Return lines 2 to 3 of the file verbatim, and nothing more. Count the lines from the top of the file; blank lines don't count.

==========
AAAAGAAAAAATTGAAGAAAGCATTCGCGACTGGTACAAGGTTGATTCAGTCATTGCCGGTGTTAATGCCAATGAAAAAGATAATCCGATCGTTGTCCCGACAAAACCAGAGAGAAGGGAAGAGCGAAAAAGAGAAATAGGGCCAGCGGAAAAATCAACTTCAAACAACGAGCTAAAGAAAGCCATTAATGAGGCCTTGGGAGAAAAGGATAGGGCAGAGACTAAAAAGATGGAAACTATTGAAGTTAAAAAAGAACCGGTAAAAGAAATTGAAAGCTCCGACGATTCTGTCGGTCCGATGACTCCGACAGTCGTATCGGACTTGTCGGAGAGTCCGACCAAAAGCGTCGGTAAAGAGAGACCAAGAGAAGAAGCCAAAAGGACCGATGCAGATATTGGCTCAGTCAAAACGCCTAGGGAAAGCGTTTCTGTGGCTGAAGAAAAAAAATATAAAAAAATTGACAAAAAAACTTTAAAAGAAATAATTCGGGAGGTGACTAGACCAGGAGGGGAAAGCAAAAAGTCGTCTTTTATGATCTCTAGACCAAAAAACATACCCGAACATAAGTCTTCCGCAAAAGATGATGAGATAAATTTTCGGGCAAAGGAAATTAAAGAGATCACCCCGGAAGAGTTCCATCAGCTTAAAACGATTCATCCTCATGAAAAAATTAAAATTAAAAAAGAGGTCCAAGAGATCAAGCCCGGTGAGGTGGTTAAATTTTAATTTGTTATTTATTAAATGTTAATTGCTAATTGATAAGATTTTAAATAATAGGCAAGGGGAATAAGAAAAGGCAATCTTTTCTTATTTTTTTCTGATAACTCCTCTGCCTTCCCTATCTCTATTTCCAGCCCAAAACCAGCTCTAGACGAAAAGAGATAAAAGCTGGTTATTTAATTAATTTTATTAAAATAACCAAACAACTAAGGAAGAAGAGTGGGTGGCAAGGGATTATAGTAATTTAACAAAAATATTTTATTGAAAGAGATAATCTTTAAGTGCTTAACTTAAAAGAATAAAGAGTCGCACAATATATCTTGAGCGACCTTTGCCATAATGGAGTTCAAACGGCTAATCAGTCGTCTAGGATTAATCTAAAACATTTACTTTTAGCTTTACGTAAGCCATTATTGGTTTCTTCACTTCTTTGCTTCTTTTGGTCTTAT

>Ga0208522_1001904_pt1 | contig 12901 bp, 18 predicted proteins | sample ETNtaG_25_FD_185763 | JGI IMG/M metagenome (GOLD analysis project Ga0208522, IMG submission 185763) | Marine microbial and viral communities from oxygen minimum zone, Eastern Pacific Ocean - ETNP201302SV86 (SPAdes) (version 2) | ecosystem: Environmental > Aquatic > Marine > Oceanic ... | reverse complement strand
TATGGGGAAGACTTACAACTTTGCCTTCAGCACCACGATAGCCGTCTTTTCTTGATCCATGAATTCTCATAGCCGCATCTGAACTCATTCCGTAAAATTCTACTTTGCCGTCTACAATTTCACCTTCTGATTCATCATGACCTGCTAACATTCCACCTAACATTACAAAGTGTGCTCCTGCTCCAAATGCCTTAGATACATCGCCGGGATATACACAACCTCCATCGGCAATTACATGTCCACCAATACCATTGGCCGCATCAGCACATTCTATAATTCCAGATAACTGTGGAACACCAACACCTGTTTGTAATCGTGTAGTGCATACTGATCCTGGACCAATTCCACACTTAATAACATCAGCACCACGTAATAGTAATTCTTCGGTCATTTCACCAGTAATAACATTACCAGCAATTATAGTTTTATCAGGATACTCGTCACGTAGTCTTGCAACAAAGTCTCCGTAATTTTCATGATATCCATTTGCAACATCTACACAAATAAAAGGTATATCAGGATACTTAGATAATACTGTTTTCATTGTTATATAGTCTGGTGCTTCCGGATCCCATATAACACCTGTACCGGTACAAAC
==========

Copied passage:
>Ga0208522_1001904_pt1 | contig 12901 bp, 18 predicted proteins | sample ETNtaG_25_FD_185763 | JGI IMG/M metagenome (GOLD analysis project Ga0208522, IMG submission 185763) | Marine microbial and viral communities from oxygen minimum zone, Eastern Pacific Ocean - ETNP201302SV86 (SPAdes) (version 2) | ecosystem: Environmental > Aquatic > Marine > Oceanic ... | reverse complement strand
TATGGGGAAGACTTACAACTTTGCCTTCAGCACCACGATAGCCGTCTTTTCTTGATCCATGAATTCTCATAGCCGCATCTGAACTCATTCCGTAAAATTCTACTTTGCCGTCTACAATTTCACCTTCTGATTCATCATGACCTGCTAACATTCCACCTAACATTACAAAGTGTGCTCCTGCTCCAAATGCCTTAGATACATCGCCGGGATATACACAACCTCCATCGGCAATTACATGTCCACCAATACCATTGGCCGCATCAGCACATTCTATAATTCCAGATAACTGTGGAACACCAACACCTGTTTGTAATCGTGTAGTGCATACTGATCCTGGACCAATTCCACACTTAATAACATCAGCACCACGTAATAGTAATTCTTCGGTCATTTCACCAGTAATAACATTACCAGCAATTATAGTTTTATCAGGATACTCGTCACGTAGTCTTGCAACAAAGTCTCCGTAATTTTCATGATATCCATTTGCAACATCTACACAAATAAAAGGTATATCAGGATACTTAGATAATACTGTTTTCATTGTTATATAGTCTGGTGCTTCCGGATCCCATATAACACCTGTACCGGTACAAAC